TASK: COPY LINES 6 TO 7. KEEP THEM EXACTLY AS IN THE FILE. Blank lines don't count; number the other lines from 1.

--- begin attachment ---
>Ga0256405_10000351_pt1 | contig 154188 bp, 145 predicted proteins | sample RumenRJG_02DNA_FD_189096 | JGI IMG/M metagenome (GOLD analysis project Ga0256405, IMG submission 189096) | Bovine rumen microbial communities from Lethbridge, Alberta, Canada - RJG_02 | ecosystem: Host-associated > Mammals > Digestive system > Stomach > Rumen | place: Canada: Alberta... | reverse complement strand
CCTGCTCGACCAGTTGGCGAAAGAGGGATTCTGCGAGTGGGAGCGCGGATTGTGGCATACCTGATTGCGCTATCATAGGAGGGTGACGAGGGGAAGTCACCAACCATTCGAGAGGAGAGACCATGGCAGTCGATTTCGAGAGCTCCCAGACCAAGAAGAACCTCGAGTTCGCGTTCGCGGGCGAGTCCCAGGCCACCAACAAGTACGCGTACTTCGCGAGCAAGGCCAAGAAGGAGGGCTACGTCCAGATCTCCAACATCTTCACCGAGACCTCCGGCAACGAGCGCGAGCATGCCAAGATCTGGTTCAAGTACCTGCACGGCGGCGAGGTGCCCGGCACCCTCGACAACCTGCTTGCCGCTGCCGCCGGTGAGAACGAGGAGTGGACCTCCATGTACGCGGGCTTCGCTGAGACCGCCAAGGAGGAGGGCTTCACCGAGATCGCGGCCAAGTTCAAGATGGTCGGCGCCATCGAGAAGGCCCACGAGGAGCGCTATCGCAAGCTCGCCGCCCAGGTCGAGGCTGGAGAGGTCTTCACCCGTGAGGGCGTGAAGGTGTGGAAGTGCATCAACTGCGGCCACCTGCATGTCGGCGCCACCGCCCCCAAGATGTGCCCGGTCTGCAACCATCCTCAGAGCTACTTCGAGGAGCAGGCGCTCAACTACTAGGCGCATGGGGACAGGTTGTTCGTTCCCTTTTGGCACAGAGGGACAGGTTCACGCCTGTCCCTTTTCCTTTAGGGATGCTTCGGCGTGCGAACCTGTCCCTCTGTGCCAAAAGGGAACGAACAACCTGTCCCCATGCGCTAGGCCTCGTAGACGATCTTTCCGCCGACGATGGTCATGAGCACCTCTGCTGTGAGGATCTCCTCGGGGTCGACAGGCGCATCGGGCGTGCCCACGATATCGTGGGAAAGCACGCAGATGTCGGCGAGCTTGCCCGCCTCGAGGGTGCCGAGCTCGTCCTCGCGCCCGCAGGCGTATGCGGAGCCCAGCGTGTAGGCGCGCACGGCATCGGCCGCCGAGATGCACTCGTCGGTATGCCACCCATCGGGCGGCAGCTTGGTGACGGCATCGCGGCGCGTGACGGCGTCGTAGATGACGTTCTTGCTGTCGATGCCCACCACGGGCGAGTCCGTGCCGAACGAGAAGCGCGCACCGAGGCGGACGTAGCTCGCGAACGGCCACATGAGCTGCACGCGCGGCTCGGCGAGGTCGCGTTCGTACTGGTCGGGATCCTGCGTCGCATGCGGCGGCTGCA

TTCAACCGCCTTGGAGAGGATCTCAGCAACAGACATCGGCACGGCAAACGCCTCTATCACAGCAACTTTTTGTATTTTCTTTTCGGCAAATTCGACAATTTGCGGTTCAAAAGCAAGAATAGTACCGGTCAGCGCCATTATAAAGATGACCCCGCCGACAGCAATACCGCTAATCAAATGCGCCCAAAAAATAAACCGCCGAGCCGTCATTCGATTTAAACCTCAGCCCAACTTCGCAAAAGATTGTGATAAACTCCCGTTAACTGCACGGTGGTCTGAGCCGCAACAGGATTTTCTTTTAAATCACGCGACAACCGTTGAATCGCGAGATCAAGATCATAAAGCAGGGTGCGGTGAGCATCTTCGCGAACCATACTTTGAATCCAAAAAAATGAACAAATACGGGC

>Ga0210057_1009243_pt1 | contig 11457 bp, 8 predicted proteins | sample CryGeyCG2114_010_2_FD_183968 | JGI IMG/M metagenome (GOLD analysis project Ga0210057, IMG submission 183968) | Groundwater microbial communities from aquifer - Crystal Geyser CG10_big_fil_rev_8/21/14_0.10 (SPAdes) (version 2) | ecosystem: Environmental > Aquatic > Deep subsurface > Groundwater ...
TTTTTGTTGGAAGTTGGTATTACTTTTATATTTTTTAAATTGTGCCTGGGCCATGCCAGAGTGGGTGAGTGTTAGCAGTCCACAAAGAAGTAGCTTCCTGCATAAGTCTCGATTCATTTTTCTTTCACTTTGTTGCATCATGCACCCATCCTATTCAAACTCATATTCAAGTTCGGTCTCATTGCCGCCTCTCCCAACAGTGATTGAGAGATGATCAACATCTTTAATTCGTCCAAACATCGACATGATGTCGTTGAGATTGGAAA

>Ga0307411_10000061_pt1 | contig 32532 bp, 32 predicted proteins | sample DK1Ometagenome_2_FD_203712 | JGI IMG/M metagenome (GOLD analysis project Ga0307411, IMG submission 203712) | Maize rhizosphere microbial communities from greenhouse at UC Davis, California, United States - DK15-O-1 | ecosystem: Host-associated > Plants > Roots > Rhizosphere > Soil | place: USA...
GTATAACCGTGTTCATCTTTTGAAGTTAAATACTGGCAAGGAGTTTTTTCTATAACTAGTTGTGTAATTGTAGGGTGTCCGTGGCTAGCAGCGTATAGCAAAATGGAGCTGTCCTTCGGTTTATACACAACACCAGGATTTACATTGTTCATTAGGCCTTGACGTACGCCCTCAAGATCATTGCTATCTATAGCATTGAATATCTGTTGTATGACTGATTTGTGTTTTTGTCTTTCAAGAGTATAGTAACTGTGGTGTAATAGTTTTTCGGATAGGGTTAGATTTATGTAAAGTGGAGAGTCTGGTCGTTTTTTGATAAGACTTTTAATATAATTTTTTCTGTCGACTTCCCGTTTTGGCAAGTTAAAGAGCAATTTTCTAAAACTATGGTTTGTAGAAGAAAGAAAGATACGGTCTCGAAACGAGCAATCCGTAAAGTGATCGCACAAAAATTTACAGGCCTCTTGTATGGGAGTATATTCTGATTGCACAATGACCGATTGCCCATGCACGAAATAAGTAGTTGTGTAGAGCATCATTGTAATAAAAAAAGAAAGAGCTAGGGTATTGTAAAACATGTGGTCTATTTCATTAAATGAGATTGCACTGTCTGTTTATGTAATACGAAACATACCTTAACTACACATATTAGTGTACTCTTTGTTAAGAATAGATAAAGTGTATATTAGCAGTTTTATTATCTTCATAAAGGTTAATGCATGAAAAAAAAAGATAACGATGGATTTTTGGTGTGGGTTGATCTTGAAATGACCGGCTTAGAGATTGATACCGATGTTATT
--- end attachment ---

>Ga0307411_10000061_pt1 | contig 32532 bp, 32 predicted proteins | sample DK1Ometagenome_2_FD_203712 | JGI IMG/M metagenome (GOLD analysis project Ga0307411, IMG submission 203712) | Maize rhizosphere microbial communities from greenhouse at UC Davis, California, United States - DK15-O-1 | ecosystem: Host-associated > Plants > Roots > Rhizosphere > Soil | place: USA...
GTATAACCGTGTTCATCTTTTGAAGTTAAATACTGGCAAGGAGTTTTTTCTATAACTAGTTGTGTAATTGTAGGGTGTCCGTGGCTAGCAGCGTATAGCAAAATGGAGCTGTCCTTCGGTTTATACACAACACCAGGATTTACATTGTTCATTAGGCCTTGACGTACGCCCTCAAGATCATTGCTATCTATAGCATTGAATATCTGTTGTATGACTGATTTGTGTTTTTGTCTTTCAAGAGTATAGTAACTGTGGTGTAATAGTTTTTCGGATAGGGTTAGATTTATGTAAAGTGGAGAGTCTGGTCGTTTTTTGATAAGACTTTTAATATAATTTTTTCTGTCGACTTCCCGTTTTGGCAAGTTAAAGAGCAATTTTCTAAAACTATGGTTTGTAGAAGAAAGAAAGATACGGTCTCGAAACGAGCAATCCGTAAAGTGATCGCACAAAAATTTACAGGCCTCTTGTATGGGAGTATATTCTGATTGCACAATGACCGATTGCCCATGCACGAAATAAGTAGTTGTGTAGAGCATCATTGTAATAAAAAAAGAAAGAGCTAGGGTATTGTAAAACATGTGGTCTATTTCATTAAATGAGATTGCACTGTCTGTTTATGTAATACGAAACATACCTTAACTACACATATTAGTGTACTCTTTGTTAAGAATAGATAAAGTGTATATTAGCAGTTTTATTATCTTCATAAAGGTTAATGCATGAAAAAAAAAGATAACGATGGATTTTTGGTGTGGGTTGATCTTGAAATGACCGGCTTAGAGATTGATACCGATGTTATT